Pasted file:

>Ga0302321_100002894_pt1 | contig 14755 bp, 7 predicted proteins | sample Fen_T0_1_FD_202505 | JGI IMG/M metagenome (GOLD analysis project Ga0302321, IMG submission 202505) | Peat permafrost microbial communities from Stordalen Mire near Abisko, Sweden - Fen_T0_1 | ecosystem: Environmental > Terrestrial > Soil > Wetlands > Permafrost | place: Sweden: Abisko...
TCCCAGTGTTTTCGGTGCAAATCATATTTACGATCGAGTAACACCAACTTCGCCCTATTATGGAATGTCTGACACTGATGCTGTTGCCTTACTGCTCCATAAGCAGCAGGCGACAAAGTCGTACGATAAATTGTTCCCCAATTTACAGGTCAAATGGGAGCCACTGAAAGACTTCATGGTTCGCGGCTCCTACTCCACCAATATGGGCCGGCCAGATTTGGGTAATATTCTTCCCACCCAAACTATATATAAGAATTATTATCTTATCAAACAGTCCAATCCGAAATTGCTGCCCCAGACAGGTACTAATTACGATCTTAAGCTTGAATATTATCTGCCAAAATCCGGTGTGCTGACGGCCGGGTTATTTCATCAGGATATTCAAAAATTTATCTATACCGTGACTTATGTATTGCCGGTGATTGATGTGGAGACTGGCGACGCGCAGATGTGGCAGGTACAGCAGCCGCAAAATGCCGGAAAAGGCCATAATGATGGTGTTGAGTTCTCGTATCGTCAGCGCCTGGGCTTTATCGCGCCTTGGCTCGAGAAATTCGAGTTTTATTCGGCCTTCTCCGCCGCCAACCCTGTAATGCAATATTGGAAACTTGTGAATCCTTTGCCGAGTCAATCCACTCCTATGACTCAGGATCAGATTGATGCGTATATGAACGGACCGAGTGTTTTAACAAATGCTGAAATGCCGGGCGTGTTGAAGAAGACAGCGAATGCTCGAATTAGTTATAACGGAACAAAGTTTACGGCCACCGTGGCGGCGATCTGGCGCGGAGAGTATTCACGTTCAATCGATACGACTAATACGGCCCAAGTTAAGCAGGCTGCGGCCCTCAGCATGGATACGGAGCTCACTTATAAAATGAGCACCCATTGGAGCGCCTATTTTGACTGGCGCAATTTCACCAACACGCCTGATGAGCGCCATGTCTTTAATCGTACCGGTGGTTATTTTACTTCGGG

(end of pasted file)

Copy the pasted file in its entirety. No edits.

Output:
>Ga0302321_100002894_pt1 | contig 14755 bp, 7 predicted proteins | sample Fen_T0_1_FD_202505 | JGI IMG/M metagenome (GOLD analysis project Ga0302321, IMG submission 202505) | Peat permafrost microbial communities from Stordalen Mire near Abisko, Sweden - Fen_T0_1 | ecosystem: Environmental > Terrestrial > Soil > Wetlands > Permafrost | place: Sweden: Abisko...
TCCCAGTGTTTTCGGTGCAAATCATATTTACGATCGAGTAACACCAACTTCGCCCTATTATGGAATGTCTGACACTGATGCTGTTGCCTTACTGCTCCATAAGCAGCAGGCGACAAAGTCGTACGATAAATTGTTCCCCAATTTACAGGTCAAATGGGAGCCACTGAAAGACTTCATGGTTCGCGGCTCCTACTCCACCAATATGGGCCGGCCAGATTTGGGTAATATTCTTCCCACCCAAACTATATATAAGAATTATTATCTTATCAAACAGTCCAATCCGAAATTGCTGCCCCAGACAGGTACTAATTACGATCTTAAGCTTGAATATTATCTGCCAAAATCCGGTGTGCTGACGGCCGGGTTATTTCATCAGGATATTCAAAAATTTATCTATACCGTGACTTATGTATTGCCGGTGATTGATGTGGAGACTGGCGACGCGCAGATGTGGCAGGTACAGCAGCCGCAAAATGCCGGAAAAGGCCATAATGATGGTGTTGAGTTCTCGTATCGTCAGCGCCTGGGCTTTATCGCGCCTTGGCTCGAGAAATTCGAGTTTTATTCGGCCTTCTCCGCCGCCAACCCTGTAATGCAATATTGGAAACTTGTGAATCCTTTGCCGAGTCAATCCACTCCTATGACTCAGGATCAGATTGATGCGTATATGAACGGACCGAGTGTTTTAACAAATGCTGAAATGCCGGGCGTGTTGAAGAAGACAGCGAATGCTCGAATTAGTTATAACGGAACAAAGTTTACGGCCACCGTGGCGGCGATCTGGCGCGGAGAGTATTCACGTTCAATCGATACGACTAATACGGCCCAAGTTAAGCAGGCTGCGGCCCTCAGCATGGATACGGAGCTCACTTATAAAATGAGCACCCATTGGAGCGCCTATTTTGACTGGCGCAATTTCACCAACACGCCTGATGAGCGCCATGTCTTTAATCGTACCGGTGGTTATTTTACTTCGGG